What is wrong with my code?

This is a discussion on What is wrong with my code? within the C Programming forums, part of the General Programming Boards category; Can anyone tell me why my C code can't compile: Code: #include <stdio.h> #include <math.h> #define PI = 3.1415926 int ...

  1. #1
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    What is wrong with my code?

    Can anyone tell me why my C code can't compile:
    Code:
    #include <stdio.h>
    #include <math.h>
    #define PI = 3.1415926
    
    int main()
    {
    int k;
    double R, A, V, TR, TA, TV, R_av, A_av, V_av;
    for (k = 1; k <= 15; k++) {
    R=k/10;
    A=4*PI*R*R;
    V=A*R/3;
    TA=TA+A;
    TV=TV+V;
    TR=TR+R;
    printf ("Sphere ( %d)\t Radius =  %d\t Area =  %d\t Volume =  %d\n", k, R, A, V)
    ;
    R += 0.1;
    }
    
    
    }
    This is the error it displays:

    iacs5.ucsd.edu% cc hw2v2.c -o hw2
    "hw2v2.c", line 11: whitespace between two character assignment operators
    "hw2v2.c", line 11: left operand must be modifiable lvalue: op "*="
    cc: acomp failed for hw2v2.c

  2. #2
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    You accidentally put an '=' in your #define PI. Remember, #define's are textual preprocessing substitutions. EVERYTHING to the right of PI will be substituted in for every occurrence of PI in your code.

    So this is what the substitution will look like:
    Code:
    Before:
    A=4*PI*R*R;
    
    After:
    A=4*= 3.1415926*R*R;

  3. #3
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    Thanks for the tip arpsmack!

    Now I can compile my code but my output is like this:

    Sphere ( 1) Radius = 0.0 Area = 0.000 Volume = 0.000
    Sphere ( 2) Radius = 0.0 Area = 0.000 Volume = 0.000
    Sphere ( 3) Radius = 0.0 Area = 0.000 Volume = 0.000
    Sphere ( 4) Radius = 0.0 Area = 0.000 Volume = 0.000
    Sphere ( 5) Radius = 0.0 Area = 0.000 Volume = 0.000
    Sphere ( 6) Radius = 0.0 Area = 0.000 Volume = 0.000
    Sphere ( 7) Radius = 0.0 Area = 0.000 Volume = 0.000
    Sphere ( 8) Radius = 0.0 Area = 0.000 Volume = 0.000
    Sphere ( 9) Radius = 0.0 Area = 0.000 Volume = 0.000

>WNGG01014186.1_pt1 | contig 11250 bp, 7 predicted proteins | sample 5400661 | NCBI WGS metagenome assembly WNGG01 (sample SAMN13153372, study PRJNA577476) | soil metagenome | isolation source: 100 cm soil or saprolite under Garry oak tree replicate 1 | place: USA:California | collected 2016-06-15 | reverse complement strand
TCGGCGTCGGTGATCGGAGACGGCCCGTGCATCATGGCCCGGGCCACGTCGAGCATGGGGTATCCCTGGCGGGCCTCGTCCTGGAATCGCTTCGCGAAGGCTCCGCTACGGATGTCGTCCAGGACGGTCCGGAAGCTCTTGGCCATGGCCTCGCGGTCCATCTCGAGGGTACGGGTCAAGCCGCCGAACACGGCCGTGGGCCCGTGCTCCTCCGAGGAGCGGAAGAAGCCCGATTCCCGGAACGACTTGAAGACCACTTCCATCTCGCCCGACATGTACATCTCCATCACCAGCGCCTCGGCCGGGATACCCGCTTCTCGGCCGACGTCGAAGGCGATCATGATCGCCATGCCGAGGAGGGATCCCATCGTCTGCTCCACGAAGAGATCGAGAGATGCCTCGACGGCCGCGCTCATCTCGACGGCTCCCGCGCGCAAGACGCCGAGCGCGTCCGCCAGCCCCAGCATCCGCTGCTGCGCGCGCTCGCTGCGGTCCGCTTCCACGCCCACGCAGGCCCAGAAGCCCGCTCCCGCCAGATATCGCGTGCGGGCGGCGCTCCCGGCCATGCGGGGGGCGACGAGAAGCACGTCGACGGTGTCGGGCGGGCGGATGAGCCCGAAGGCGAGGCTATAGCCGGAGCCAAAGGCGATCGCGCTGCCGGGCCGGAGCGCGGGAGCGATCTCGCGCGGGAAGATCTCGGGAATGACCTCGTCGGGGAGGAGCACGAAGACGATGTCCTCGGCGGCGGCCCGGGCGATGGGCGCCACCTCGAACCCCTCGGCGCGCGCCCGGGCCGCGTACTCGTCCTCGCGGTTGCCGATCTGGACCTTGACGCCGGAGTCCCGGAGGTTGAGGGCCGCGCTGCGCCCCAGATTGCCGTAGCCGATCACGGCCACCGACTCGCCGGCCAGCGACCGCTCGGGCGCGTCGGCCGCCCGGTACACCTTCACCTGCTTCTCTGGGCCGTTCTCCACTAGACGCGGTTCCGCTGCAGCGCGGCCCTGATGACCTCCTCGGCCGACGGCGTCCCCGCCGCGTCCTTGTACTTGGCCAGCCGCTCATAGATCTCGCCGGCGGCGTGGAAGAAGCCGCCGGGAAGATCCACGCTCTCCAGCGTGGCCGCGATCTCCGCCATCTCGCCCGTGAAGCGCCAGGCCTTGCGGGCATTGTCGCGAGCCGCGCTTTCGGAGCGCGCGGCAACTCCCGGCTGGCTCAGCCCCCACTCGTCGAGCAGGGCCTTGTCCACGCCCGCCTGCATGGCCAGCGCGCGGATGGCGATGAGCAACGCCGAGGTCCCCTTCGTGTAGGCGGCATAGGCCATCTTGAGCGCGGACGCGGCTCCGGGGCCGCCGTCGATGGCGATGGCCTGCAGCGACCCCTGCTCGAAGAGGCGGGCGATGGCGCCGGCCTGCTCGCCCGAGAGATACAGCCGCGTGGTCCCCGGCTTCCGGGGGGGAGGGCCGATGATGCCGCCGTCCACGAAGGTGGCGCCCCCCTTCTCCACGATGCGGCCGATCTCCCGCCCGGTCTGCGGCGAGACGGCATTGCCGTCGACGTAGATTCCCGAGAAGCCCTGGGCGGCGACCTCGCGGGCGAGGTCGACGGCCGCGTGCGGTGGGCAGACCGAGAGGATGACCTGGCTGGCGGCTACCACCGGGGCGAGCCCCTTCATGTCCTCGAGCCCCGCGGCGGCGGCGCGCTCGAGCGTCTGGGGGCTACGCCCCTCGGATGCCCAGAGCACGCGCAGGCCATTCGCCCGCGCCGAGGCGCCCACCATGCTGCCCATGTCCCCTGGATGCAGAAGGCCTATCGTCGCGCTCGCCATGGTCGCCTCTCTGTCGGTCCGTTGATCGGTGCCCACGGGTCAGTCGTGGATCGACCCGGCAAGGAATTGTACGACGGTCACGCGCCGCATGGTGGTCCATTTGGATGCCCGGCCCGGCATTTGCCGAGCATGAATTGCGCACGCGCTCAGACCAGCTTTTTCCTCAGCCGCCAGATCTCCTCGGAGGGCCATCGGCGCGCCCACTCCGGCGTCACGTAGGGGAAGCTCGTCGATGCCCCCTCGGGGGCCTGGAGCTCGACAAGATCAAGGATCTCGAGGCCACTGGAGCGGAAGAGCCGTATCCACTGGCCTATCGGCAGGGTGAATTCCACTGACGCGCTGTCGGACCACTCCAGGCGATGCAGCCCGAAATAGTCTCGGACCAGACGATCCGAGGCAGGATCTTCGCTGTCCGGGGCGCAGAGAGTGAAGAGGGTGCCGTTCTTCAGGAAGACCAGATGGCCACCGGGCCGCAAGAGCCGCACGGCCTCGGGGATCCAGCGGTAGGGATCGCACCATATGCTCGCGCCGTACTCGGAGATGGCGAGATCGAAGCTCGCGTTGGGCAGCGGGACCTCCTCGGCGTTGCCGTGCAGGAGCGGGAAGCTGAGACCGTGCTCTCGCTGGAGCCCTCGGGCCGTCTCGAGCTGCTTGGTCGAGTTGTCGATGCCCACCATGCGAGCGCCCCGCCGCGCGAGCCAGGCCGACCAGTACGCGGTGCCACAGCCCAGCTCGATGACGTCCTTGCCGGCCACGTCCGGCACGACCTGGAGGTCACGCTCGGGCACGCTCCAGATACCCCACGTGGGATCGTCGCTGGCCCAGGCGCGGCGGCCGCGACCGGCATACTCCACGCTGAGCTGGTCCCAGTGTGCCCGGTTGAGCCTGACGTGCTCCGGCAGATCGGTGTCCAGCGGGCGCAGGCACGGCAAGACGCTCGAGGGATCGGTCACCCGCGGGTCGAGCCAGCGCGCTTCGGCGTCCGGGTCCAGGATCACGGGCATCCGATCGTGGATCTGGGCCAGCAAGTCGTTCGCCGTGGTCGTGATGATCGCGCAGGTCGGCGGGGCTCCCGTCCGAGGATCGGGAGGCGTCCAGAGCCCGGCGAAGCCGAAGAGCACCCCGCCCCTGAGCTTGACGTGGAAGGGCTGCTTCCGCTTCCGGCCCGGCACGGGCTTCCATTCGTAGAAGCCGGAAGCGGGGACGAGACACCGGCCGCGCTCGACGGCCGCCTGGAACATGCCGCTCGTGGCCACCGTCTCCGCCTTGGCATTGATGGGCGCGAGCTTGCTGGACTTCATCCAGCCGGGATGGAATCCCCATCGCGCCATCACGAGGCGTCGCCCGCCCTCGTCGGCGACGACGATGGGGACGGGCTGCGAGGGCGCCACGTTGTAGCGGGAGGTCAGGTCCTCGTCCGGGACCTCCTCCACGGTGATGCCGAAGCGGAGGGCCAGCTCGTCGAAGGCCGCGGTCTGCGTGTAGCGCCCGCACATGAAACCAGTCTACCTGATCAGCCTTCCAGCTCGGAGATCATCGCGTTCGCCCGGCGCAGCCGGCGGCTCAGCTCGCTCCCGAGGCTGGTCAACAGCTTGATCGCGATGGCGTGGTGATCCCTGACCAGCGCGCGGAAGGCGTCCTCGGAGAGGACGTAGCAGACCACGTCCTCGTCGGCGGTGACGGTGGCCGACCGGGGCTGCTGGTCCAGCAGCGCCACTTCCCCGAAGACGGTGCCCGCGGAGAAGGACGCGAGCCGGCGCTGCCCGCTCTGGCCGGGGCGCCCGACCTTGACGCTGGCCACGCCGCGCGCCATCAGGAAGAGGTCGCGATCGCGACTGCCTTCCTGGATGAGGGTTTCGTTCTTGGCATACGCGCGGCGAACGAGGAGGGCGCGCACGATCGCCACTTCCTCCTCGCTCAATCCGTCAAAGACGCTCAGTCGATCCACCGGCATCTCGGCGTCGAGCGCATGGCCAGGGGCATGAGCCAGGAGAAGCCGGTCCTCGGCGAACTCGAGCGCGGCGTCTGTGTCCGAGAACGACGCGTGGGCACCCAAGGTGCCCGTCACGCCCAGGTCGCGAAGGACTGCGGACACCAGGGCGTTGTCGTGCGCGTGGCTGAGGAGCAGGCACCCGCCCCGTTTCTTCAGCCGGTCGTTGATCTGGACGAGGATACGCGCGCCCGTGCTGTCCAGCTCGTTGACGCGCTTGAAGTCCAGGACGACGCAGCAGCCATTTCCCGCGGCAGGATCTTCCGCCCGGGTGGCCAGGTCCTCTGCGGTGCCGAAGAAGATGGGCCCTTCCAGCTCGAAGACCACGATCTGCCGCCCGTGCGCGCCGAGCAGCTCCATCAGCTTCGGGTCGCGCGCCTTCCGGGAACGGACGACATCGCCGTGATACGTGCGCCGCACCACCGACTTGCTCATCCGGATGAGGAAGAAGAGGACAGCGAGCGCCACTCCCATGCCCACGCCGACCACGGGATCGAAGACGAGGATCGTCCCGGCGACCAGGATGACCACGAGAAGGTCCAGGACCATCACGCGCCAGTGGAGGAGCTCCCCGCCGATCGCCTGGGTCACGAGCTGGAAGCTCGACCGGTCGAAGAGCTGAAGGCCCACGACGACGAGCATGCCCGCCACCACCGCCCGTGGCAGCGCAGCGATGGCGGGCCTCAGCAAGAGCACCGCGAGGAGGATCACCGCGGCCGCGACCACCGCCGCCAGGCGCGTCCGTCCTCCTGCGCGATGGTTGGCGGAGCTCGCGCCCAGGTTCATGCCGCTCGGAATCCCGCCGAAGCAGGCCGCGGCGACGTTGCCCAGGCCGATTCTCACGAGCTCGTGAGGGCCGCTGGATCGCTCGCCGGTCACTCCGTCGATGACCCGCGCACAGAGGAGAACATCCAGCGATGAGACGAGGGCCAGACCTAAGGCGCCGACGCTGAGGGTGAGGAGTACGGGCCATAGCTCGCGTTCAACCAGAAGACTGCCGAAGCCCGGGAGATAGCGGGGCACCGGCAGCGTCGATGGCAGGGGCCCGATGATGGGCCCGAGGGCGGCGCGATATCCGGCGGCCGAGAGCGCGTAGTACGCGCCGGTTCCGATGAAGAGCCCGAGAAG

Sphere ( 10) Radius = 1.0 Area = 12.566 Volume = 4.189
    Sphere ( 11) Radius = 1.0 Area = 12.566 Volume = 4.189
    Sphere ( 12) Radius = 1.0 Area = 12.566 Volume = 4.189
    Sphere ( 13) Radius = 1.0 Area = 12.566 Volume = 4.189
    Sphere ( 14) Radius = 1.0 Area = 12.566 Volume = 4.189
    Sphere ( 15) Radius = 1.0 Area = 12.566 Volume = 4.189


    This is the code:
    Code:
    #include <stdio.h>
    #include <math.h>
    #define PI 3.1415926
    
    int main()
    {
    int k;
    double R, A, V, TR, TA, TV, R_av, A_av, V_av;
    for (k=1;k<=15;k++) {
    R=k/10;
    A=4*PI*R*R;
    V=A*R/3;
    
    printf ("Sphere ( %d) Radius =  %4.1f Area =  %7.3f Volume =  %7.3f\n",k,R,A,V);
    }
    
    
    }
    Why are the radius, area, and volume equations not calculating properly? Thanks again.

  4. #4
    and the hat of wrongness Salem's Avatar
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    > R=k/10;
    k is also integer, so you get integer division, which truncates.
    Try
    R=k/10.0;
    If you dance barefoot on the broken glass of undefined behaviour, you've got to expect the occasional cut.
    If at first you don't succeed, try writing your phone number on the exam paper.
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  5. #5
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    Code:
    R=k/10;
    On the right hand side, 'k' and 10 are both integers, so this is going to result in integer division. Which means, if 'k' is less than 10, R is going to be set to 0 (integer division truncates everything after the decimal point).

    Changing the 10 to a 10.0 will make it a double instead of an int.

    [edit] heh [/edit]

  6. #6
    Banned master5001's Avatar
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    Quote Originally Posted by arpsmack View Post
    Code:
    R=k/10;
    On the right hand side, 'k' and 10 are both integers, so this is going to result in integer division. Which means, if 'k' is less than 10, R is going to be set to 0 (integer division truncates everything after the decimal point).

    Changing the 10 to a 10.0 will make it a double instead of an int.

    [edit] heh [/edit]
    You have to wake up pretty early in the morning to beat ol' Salem. Or for that matter, you have to be drink a LOT of caffein to beat me and tabstop.

  7. #7
    C++まいる!Cをこわせ! Elysia's Avatar
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    One thing else you could do: improve your indentation. It's a mess.
    Quote Originally Posted by Adak View Post
    io.h certainly IS included in some modern compilers. It is no longer part of the standard for C, but it is nevertheless, included in the very latest Pelles C versions.
    Quote Originally Posted by Salem View Post
    You mean it's included as a crutch to help ancient programmers limp along without them having to relearn too much.

    Outside of your DOS world, your header file is meaningless.

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